About 45 000 people flocked to the Mother City’s beaches and swimming pools for the annual Boxing Day celebrations. The City of Cape Town’s emergency and enforcement services had their hands full as they kept an eye on local and international tourists visiting the different hotspots across the metro.
“An estimated 45 000 people made their way to the city’s beaches and swimming pools. This is fewer than expected compared to the same time last year and we suspect this was due to the wind,” said the City of Cape Town’s Mayoral Committee Member for Safety and Security JP Smith.
The city’s lifeguards and National Sea Rescue Institute (NRSI) had a busy day responding to several drowning incidents, which sadly claimed the lives of two men.
Cape Town father Zaheer Bray, who jumped into the sea at Gordon’s Bay to save his son drowned while attempting to rescue him. They were fishing when the boy was swept off the rocks.
In the second incident, an elderly gentleman drowned at Soetwater had gone into the water to take out his daily crayfish quota, had a heart attack and drowned. In both cases, attempts were made to resuscitate the victims, but to no avail.
“Although there has been a marked decrease in drownings, and less people on the city’s beaches, enforcement agencies remain on high alert. Last festive season we had seven drownings between 1 December 2016 and 3 January 2017 (compared to 13 cases which were recorded over the same period the previous year). With another peak weekend coming up we remain vigilant. Drowning remains a concern and we urge people to have fun safely and to swim where there are lifeguards,” said Smith.
The consumption of alcohol on the beaches and unattended children remains a huge nightmare for authorities. Liquor confiscations on the city’s beaches were again at a record high, with revellers finding new and innovative ways to try and conceal their alcohol. This year more than 900 bottles of alcohol were confiscated on the Christmas weekend alone. This included 492 beers, 293 ciders, 62 bottles of spirits and 53 bottles of wine.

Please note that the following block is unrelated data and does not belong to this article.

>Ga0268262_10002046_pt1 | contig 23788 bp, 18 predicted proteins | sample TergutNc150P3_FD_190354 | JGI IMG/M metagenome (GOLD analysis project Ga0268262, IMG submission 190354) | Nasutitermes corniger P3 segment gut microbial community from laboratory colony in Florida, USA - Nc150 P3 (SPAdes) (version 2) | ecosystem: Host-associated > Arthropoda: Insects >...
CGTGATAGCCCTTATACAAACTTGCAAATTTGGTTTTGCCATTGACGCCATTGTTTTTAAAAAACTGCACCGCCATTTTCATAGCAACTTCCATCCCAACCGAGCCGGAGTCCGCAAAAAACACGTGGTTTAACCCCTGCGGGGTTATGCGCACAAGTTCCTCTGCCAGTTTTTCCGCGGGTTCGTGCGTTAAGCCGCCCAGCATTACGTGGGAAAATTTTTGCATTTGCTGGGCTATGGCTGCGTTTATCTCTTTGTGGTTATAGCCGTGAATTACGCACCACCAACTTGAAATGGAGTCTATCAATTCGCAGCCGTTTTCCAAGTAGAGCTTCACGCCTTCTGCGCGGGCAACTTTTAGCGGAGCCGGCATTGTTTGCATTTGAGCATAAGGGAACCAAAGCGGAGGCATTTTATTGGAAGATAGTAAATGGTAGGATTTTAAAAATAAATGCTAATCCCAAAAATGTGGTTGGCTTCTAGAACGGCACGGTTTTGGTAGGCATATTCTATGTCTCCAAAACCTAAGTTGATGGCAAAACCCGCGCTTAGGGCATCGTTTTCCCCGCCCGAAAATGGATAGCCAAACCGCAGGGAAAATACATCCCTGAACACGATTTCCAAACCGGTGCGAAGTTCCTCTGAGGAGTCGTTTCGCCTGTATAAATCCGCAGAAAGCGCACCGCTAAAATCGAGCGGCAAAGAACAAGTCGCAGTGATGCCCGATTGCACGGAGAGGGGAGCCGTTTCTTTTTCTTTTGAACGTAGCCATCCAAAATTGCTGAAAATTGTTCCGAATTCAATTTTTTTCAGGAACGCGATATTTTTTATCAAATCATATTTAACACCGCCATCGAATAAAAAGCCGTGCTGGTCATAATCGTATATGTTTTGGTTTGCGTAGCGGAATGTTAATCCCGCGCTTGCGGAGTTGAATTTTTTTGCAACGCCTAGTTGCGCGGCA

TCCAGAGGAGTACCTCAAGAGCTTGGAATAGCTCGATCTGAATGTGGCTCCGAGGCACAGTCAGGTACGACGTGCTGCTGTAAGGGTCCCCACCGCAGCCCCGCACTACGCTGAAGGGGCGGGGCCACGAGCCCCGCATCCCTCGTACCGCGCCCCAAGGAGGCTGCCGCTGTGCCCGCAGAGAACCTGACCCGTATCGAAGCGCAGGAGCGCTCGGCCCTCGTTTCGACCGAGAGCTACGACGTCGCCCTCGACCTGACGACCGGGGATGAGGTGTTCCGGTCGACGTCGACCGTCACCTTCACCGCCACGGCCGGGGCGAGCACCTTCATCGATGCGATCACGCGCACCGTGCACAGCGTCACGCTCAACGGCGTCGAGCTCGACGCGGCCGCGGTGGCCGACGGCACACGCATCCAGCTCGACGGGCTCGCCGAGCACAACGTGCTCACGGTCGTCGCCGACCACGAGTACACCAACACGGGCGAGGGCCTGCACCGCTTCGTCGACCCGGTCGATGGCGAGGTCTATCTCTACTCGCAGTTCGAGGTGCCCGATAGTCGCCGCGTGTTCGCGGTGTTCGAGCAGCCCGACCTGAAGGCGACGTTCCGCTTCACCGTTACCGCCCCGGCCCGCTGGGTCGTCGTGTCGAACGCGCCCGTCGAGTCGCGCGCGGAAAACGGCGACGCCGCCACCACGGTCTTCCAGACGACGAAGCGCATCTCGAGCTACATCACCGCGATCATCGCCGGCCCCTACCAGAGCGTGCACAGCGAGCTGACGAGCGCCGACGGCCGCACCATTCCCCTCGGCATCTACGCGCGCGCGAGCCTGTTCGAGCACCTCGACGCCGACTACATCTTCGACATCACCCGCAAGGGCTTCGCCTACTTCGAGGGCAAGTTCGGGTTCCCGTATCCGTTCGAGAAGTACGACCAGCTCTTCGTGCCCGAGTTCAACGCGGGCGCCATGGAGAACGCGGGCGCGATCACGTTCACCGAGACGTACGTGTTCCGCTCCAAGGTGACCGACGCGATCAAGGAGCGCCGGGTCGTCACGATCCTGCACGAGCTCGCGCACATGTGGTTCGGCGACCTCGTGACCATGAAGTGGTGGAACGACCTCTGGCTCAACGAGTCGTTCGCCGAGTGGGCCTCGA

“This figure is likely to rise as we are still receiving confiscated alcohol,” Smith.
Nearly 40 children went missing on beaches this weekend, but all were reunited with their families. Smith said the City’s Identikidz Programme had been vital in ensuring that lost children are returned safely.
The City’s Social Development and Early Childhood Development Directorate coordinates the programme, in which parents and caregivers can register their children when they arrive at participating beaches.
An armband is issued to the child and includes the contact details of their parent or caregiver.
Should the child be separated from their family, this then helps City staff or the police to reunite the child with their family. In the event that a child’s family is not tracked down by the end of the day, the child will be handed over to the Western Cape Department of Social Development.
In addition, from 18 to 25 December, the City’s Traffic Services Department conducted a number of roadblocks throughout the City and arrested 29 suspects, 25 for driving under the influence of alcohol, two for outstanding warrants and two for possession of drugs. At Sparks Bay, law enforcement officers confiscated an illegal firearm.
“The holiday season places huge demands on City staff, infrastructure and other resources. Emergency personnel put in long hours to ensure that visitors leave the City with only happy memories. At times our resources are stretched to the limit, and I want to commend our staff for their hard work and dedication. I also want to thank the public for their role in helping us to create a safer city,” said Smith. VOC